In this hands-on workshop, participants will engage with visual and performing arts as they learn how to move beyond simply acknowledging diverse cultures, to respectfully incorporating different perspectives and practices into their teaching in a meaningful and authentic way.
The morning will focus on Afro-centric pedagogy and artistic practices. Artist Celeta Hickman will lead participants in Afro-Caribbean dance and beading activities, exploring how collective dance can enhance communication, cultivate joy, and increase receptivity to learning. The morning will also consider the importance of supporting the expression of individual identity within a larger culture.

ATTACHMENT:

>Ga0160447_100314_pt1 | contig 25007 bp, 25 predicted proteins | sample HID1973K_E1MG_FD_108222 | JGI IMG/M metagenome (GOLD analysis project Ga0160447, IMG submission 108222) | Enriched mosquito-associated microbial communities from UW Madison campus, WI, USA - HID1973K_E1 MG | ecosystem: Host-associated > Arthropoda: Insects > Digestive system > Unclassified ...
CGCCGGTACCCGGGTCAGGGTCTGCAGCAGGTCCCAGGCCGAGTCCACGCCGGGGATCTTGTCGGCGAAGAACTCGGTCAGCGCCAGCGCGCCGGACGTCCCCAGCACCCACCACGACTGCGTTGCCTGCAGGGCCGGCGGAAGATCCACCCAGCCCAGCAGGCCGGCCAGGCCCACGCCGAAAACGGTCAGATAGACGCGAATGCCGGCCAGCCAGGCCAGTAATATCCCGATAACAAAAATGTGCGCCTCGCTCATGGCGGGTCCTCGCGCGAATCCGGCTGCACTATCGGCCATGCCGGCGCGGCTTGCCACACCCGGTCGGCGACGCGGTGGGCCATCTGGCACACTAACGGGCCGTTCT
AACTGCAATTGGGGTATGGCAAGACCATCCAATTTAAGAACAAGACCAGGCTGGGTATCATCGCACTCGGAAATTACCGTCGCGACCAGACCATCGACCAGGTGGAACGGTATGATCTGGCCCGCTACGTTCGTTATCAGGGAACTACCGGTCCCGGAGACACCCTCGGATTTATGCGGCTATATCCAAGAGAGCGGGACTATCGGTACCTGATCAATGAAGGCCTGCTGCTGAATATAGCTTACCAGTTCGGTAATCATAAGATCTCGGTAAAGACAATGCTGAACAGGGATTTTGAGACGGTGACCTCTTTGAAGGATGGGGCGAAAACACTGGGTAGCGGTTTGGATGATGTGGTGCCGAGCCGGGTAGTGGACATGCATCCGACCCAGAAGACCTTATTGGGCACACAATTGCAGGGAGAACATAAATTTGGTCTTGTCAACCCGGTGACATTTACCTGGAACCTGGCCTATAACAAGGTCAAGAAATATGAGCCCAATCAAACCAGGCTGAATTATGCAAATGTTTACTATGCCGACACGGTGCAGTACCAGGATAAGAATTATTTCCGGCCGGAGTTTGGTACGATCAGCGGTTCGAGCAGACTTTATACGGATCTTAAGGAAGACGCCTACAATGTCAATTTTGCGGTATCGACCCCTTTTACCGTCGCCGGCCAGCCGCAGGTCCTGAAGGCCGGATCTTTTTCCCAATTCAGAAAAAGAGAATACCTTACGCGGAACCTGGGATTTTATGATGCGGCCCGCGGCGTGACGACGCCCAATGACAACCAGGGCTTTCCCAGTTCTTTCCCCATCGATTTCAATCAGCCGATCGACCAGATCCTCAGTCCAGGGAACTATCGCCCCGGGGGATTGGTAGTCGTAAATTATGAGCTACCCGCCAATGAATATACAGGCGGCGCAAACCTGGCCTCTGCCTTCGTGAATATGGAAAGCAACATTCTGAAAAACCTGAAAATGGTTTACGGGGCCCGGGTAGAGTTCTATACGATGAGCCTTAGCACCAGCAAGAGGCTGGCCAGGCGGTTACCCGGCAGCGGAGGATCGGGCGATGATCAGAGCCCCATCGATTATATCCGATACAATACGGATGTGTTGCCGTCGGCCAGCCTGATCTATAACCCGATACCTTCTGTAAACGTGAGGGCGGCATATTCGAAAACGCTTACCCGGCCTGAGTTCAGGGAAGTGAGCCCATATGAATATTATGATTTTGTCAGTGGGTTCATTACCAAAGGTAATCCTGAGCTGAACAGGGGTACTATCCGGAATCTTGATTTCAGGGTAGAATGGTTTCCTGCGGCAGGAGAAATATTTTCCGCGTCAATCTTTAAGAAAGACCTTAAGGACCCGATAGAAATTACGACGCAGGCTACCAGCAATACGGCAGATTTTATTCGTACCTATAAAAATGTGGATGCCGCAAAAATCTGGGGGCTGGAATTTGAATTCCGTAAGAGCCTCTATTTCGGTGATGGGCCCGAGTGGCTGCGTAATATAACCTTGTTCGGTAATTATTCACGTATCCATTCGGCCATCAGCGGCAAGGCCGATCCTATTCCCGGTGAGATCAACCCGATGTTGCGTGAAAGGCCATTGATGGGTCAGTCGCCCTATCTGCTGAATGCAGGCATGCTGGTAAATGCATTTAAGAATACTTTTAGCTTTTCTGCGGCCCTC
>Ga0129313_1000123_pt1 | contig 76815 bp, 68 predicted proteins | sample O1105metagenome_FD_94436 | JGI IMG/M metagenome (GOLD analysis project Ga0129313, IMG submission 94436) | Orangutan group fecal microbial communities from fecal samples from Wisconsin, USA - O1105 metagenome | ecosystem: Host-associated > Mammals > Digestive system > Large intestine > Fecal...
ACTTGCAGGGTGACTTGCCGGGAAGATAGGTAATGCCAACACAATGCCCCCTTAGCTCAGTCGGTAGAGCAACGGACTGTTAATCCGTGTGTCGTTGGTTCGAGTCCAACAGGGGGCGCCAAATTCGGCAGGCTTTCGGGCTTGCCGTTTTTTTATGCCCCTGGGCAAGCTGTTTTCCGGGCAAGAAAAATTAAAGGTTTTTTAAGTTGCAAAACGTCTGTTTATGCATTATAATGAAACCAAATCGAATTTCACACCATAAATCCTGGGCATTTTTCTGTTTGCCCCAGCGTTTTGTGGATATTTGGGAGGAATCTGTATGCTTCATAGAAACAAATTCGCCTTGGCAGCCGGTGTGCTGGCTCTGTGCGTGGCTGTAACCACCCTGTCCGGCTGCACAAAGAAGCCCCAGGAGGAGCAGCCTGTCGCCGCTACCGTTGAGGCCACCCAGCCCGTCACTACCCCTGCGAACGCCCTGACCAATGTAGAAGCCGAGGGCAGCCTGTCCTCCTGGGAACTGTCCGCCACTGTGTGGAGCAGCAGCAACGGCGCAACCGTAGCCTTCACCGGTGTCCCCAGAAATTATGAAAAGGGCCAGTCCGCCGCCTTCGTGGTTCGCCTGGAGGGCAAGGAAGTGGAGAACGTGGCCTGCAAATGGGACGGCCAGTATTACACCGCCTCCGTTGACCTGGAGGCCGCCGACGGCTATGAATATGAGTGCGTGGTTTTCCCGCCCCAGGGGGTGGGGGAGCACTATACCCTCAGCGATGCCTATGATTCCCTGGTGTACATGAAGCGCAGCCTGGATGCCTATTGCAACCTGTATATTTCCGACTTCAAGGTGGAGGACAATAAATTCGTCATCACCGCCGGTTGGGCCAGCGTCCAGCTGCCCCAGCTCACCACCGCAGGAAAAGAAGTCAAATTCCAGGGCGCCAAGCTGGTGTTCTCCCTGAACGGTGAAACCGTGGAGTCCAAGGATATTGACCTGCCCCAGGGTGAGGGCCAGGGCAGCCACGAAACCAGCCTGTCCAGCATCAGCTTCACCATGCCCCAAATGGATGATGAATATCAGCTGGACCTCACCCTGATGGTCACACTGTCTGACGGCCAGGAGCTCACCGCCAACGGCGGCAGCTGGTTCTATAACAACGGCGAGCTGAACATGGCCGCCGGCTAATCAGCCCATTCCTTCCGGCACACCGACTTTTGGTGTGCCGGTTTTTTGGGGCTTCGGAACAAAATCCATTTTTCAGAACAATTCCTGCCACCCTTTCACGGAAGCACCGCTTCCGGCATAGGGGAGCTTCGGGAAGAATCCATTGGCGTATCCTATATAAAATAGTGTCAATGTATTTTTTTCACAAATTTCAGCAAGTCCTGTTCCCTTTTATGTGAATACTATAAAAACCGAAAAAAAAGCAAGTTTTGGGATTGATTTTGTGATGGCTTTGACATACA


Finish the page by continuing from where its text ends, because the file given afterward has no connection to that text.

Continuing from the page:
In the second half of the day, artist Liz Foster-Shaner will guide participants through the fundamentals of Augusto Boal’s Theatre of the Oppressed practice, including using theater to rehearse ideas for positive social change using interactive exercises to consider roles as educators in perpetuating or challenging systems of oppression in our classrooms, while also recognizing the ways in which these systems are also oppressive to us as educators.
Participants will come away with tangible techniques to develop critical thinking skills, encourage creative problem-solving, promote critical listening, and strengthen empathy within their classroom. This workshop is intended to be a celebration of teachers’ and students’ humanity, enabling all participants to discover joy through artistic expression and cultural exploration.